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I've seen many references to "overcrowding" on our forum. I'm just not clear on what is overcrowded. There is nothing I like better than lifting up an egg flat and feeling the weight and movement of a bunch of roaches. I love to see dozens of all ages scrambling around. It has been said that overcrowding is a possible cause of many problems. Some of my bins only have a few roaches while others have thousands. Can we put some numbers to it? I realize this is not a black and white issue. For example, 999 is perfectly fine, but 1000 is overcrowded. I'm not asking for exact numbers, however, I think some general guidelines for some of the common species would be helpful.

How many G. portentosa can be kept in a 5 gallon bucket cage, 10 gallon tank or 18 gallon bin with 6 egg flats, before it would be considered "overcrowded?

How many of the more common Blaberus?

Blaptica Dubia?

Blatta lateralis?

I think we (by we, I mean us newbies) can make reasonable guesses based on the size and habits of the above four species. As always, Thanks for the help.

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Hi Roachman

In my case it's as follows:

- Archimandrita marmorata: around 50% nymphs and 50% soil, the ratio can be shifted towards roaches by moist soil but brings in more problems like phorid flies, mold and mites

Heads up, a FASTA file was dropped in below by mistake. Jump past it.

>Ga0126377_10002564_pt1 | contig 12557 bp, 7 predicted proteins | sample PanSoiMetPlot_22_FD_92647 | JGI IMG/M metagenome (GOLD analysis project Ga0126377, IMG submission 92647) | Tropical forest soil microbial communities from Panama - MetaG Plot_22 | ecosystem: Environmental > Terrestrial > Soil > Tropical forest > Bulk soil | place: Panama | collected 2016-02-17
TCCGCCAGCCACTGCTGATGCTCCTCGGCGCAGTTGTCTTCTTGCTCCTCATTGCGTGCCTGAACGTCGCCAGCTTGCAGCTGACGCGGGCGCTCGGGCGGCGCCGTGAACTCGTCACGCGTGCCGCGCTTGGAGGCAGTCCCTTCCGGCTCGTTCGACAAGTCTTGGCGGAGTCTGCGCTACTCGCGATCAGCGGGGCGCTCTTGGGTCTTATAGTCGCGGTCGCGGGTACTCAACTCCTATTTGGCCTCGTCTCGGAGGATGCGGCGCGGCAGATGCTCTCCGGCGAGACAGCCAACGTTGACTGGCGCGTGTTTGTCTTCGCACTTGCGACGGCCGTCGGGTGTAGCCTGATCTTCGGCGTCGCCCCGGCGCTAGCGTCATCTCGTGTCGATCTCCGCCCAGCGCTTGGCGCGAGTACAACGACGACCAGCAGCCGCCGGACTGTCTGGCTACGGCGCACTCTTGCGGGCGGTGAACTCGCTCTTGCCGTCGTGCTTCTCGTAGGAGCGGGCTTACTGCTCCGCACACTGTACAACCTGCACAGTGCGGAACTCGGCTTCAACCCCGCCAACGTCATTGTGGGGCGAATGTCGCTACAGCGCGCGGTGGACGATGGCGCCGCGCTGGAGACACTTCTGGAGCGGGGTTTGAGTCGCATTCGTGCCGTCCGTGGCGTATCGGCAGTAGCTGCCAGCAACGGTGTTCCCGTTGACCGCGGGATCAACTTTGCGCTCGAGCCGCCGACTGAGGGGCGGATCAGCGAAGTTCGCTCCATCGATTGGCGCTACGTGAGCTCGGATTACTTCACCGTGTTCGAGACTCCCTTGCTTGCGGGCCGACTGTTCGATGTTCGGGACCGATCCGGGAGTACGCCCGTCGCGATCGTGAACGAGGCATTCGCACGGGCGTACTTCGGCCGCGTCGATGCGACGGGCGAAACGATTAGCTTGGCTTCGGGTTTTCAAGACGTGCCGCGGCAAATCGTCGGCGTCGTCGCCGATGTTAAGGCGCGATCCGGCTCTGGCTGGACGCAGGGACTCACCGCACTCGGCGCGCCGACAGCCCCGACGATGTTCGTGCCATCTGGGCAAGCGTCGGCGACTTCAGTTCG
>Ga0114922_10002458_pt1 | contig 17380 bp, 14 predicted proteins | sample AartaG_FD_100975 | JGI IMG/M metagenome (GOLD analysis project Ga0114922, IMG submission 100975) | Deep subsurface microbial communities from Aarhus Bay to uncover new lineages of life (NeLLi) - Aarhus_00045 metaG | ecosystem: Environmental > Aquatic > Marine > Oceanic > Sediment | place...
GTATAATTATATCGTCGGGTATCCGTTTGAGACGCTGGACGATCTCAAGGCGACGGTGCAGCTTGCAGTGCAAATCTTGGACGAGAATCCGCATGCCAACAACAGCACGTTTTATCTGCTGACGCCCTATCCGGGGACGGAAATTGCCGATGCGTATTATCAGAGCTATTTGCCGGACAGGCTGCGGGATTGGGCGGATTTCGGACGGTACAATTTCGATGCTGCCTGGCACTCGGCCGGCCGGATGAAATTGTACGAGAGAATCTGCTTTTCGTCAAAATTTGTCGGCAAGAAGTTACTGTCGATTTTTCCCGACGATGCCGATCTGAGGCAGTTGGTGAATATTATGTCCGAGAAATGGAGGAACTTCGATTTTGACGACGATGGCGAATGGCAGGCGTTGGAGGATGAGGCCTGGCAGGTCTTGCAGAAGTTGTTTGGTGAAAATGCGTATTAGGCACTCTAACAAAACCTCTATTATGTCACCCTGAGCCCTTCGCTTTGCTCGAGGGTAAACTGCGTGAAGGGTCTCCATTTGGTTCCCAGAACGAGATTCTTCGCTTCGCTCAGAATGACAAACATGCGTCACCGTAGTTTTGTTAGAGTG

- Phoetalia pallida: No free place to hide, overpopulation leads to stagnation in reproduction

- Nauphoeta cinerea: No free place at all (I mean not the smallest squaremillimeter without a roach). I suppose that then they start to eat freshly molted ones...

- Blaberus and Eublaberus: No free place for molting to adulthood and around 50% nymphs and 50% soil

- Oxyhaloa deusta: No free place at all

With other species I don't know because increasing population density means decreasing reproduction which can be caused by other circumstances as well and therefore I don't exactely know the critical point of overcrouding for them.

As general guideline I think that it's often the lack of free place to hide which can be solved by adding another egg crate or similar. This makes it very difficult to give a concrete number.



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You can crowd hissers extensively without negative effects (they seem to like it even.)

Blaberus species need quite a bit of space comparatively.

B. dubia are like hissers but a little less so.

B. lateralis; it all depends on whether or not you have substrate for your setup.

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